Everdrone using UAS to deliver defibrillators to the scene of cardiac arrests
In Sweden, autonomous drone technology company Everdrone has announced that it is now using UAS to deliver Automated External Defibrillators (AEDs) to the scene of cardiac arrests, which will allow bystanders to initiate life-saving measures while they wait for professional medical care.
Everdrone notes that each year, out-of-hospital cardiac arrests affect approximately 275,000 individuals in Europe. The survival rate in these instances is about 10 percent, but that number could increase to as much as 70 percent when CPR and early defibrillation is initiated within the first few minutes, according to research.
The service is part of a clinical study in collaboration with Sweden’s national emergency call center, SOS Alarm, and the Centre for Resuscitation Science at Karolinska Institutet (KI), and is now available to more than 80,000 residents in the Gothenburg area of Sweden.
“By combining our state-of-the-art drone platform and know-how in the regulatory space, we are finally able to launch this life-saving application,” says Mats Sällström, CEO of Everdrone.
“The collaboration with SOS Alarm and KI has been absolutely crucial for the realization of the concept in terms of being able to perform a swift alarm response, and to manage the medical and ethical issues involved.”
Expected to launch in June, the initial study will run through the end of Sept. 2020. Three UAS will be placed in designated locations, ready to respond to emergency 112-calls immediately for emergencies occurring within a radius of six kilometers.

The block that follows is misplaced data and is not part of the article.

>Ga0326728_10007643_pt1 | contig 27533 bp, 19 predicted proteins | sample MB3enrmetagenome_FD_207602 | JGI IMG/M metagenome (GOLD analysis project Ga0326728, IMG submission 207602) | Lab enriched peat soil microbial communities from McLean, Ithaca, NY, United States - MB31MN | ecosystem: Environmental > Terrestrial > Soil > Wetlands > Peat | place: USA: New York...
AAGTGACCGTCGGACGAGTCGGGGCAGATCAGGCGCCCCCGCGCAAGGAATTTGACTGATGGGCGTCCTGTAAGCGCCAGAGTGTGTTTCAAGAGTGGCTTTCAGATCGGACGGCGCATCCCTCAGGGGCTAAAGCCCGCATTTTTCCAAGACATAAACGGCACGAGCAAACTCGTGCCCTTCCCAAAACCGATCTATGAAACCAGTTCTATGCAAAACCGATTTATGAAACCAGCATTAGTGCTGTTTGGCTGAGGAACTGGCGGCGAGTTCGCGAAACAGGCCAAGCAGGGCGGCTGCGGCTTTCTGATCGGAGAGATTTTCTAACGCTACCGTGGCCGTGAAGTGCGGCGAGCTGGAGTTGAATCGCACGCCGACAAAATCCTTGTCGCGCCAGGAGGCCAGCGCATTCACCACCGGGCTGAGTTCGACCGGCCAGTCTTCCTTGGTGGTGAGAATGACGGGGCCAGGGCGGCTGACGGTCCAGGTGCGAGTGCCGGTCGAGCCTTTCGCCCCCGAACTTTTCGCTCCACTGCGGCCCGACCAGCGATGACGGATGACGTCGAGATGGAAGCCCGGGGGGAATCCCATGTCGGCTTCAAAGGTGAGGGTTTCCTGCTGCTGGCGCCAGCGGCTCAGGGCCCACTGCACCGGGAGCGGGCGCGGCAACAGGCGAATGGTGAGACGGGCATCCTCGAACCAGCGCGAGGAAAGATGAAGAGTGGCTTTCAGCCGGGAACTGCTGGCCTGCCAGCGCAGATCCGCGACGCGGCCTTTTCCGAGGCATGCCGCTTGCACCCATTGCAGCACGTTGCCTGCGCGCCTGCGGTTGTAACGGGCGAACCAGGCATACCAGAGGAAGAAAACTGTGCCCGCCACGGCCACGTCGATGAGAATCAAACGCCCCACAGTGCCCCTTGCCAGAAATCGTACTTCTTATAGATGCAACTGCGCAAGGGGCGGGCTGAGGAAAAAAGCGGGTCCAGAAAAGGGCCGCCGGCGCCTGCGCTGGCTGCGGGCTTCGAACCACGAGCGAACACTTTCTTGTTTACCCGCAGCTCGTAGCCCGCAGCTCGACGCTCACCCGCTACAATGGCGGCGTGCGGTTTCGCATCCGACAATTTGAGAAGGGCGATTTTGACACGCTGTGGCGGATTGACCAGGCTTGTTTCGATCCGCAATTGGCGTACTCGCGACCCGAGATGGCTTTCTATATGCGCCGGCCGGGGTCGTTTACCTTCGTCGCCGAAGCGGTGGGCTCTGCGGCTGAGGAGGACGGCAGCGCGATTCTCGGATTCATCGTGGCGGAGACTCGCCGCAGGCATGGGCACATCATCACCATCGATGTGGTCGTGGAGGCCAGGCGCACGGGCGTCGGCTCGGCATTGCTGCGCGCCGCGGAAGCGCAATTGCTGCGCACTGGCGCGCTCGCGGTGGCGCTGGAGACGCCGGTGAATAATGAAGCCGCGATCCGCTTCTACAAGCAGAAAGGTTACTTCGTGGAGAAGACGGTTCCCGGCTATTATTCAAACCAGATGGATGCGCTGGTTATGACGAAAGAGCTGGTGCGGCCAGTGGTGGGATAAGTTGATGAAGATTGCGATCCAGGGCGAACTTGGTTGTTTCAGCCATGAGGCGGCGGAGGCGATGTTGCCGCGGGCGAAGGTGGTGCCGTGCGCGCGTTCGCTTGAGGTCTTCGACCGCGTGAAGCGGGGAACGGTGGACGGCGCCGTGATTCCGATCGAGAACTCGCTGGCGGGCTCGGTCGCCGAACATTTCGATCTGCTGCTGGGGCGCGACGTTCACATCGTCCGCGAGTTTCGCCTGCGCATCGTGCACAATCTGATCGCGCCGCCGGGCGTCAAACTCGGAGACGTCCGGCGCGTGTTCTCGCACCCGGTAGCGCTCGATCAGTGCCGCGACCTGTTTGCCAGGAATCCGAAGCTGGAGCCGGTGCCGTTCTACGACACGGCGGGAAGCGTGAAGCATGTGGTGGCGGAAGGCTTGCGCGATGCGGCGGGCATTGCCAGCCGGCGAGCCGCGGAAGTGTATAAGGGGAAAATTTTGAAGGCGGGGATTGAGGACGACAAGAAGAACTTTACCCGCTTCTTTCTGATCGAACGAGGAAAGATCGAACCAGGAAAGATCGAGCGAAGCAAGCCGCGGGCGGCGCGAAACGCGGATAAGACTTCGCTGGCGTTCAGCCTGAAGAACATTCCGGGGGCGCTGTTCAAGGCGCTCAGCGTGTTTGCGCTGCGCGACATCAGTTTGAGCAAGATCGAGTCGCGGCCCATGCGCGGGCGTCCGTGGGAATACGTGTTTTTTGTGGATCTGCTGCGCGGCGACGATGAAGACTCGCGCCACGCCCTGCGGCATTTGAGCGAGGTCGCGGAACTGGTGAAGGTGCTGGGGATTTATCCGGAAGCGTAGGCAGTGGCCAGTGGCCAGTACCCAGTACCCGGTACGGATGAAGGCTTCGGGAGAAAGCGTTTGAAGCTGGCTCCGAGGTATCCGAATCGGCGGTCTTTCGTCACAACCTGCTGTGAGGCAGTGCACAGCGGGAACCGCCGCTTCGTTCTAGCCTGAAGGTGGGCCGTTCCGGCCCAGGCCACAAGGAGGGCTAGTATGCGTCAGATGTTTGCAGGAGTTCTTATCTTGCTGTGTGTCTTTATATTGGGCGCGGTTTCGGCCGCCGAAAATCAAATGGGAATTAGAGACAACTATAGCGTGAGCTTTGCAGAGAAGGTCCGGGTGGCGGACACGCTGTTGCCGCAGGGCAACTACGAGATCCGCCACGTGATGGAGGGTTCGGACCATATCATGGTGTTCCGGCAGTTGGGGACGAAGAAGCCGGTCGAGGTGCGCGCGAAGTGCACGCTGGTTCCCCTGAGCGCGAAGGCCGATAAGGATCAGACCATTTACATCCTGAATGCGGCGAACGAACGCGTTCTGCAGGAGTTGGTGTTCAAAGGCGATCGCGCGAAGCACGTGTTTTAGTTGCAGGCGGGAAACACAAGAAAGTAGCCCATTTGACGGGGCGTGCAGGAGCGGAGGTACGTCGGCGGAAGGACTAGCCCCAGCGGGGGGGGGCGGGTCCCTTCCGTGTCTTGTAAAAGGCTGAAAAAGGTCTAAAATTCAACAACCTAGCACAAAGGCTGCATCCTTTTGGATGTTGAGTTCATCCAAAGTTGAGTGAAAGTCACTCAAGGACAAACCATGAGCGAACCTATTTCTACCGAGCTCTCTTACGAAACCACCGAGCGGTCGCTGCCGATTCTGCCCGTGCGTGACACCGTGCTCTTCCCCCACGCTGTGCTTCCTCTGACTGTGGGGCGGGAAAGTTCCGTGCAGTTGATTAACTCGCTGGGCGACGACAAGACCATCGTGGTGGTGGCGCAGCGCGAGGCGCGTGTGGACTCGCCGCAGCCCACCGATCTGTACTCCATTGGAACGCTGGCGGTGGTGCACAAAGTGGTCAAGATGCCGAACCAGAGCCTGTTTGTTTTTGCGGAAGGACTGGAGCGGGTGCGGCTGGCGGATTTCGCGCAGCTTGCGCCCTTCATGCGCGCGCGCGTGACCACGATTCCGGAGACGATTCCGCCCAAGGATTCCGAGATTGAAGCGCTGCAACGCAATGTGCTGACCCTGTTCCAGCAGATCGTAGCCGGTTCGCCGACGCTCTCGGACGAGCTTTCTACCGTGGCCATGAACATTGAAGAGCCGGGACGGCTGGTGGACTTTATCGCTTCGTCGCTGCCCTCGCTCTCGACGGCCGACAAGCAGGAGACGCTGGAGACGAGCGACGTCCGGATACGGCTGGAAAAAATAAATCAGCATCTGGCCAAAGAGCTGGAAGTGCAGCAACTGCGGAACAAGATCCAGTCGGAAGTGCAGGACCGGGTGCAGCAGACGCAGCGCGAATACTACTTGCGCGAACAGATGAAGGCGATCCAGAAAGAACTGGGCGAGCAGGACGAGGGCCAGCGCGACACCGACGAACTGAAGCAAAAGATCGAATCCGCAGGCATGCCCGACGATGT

“In the event of a cardiac arrest, the drone is dispatched at the same time as the ambulance and will certainly be the first to arrive on the scene,” explains Mattias Regnell, head of Innovation and Research at SOS Alarm. “Our operators are ready to instruct bystanders on how to initiate the life-saving device.”
When the drone arrives at the designated location, the AED will lower to the ground while the drone remains hovering at 30 meters altitude. Everdrone says that this procedure eliminates several risks associated with landing a drone close to people.
“The method of lowering the defibrillator from the drone with the help of a winch is something we have been developing and testing for a long time,” Sällström says.
“We have performed countless test deliveries in recent months, and the results show that the method works very well.”
According to Everdrone, it is one of just a few companies in the world that has been granted permission to conduct urban drone operations, thanks in large part to its safety portfolio and a long-standing dialogue with authorities.
“Safety is at the core of everything we do at Everdrone. Even though the drones we use are extremely safe in themselves, we still need to foresee every conceivable fault scenario and put solutions in place to handle them,” Sällström says.
Everdrone’s flight system is equipped with obstacle avoidance functionality built on Intel RealSense technology, intelligent route planning that greatly reduces flight time over people, and a certified onboard parachute system, which lowers the risk to people on the ground in the case of a bird strike or critical propulsion failure.
The outcome of the emergency operations will continuously be evaluated within a research study conducted by KI. KI will present the results of the study later this year, with hopes of expanding operations to other parts of Sweden and Europe by next year.
“We see enormous potential for this type of fully-integrated drone system. This study is unique, the first of its kind in the world, and we look forward to objectively evaluating the project together with Everdrone and SOS Alarm,” says Andreas Claesson, associate professor at KI.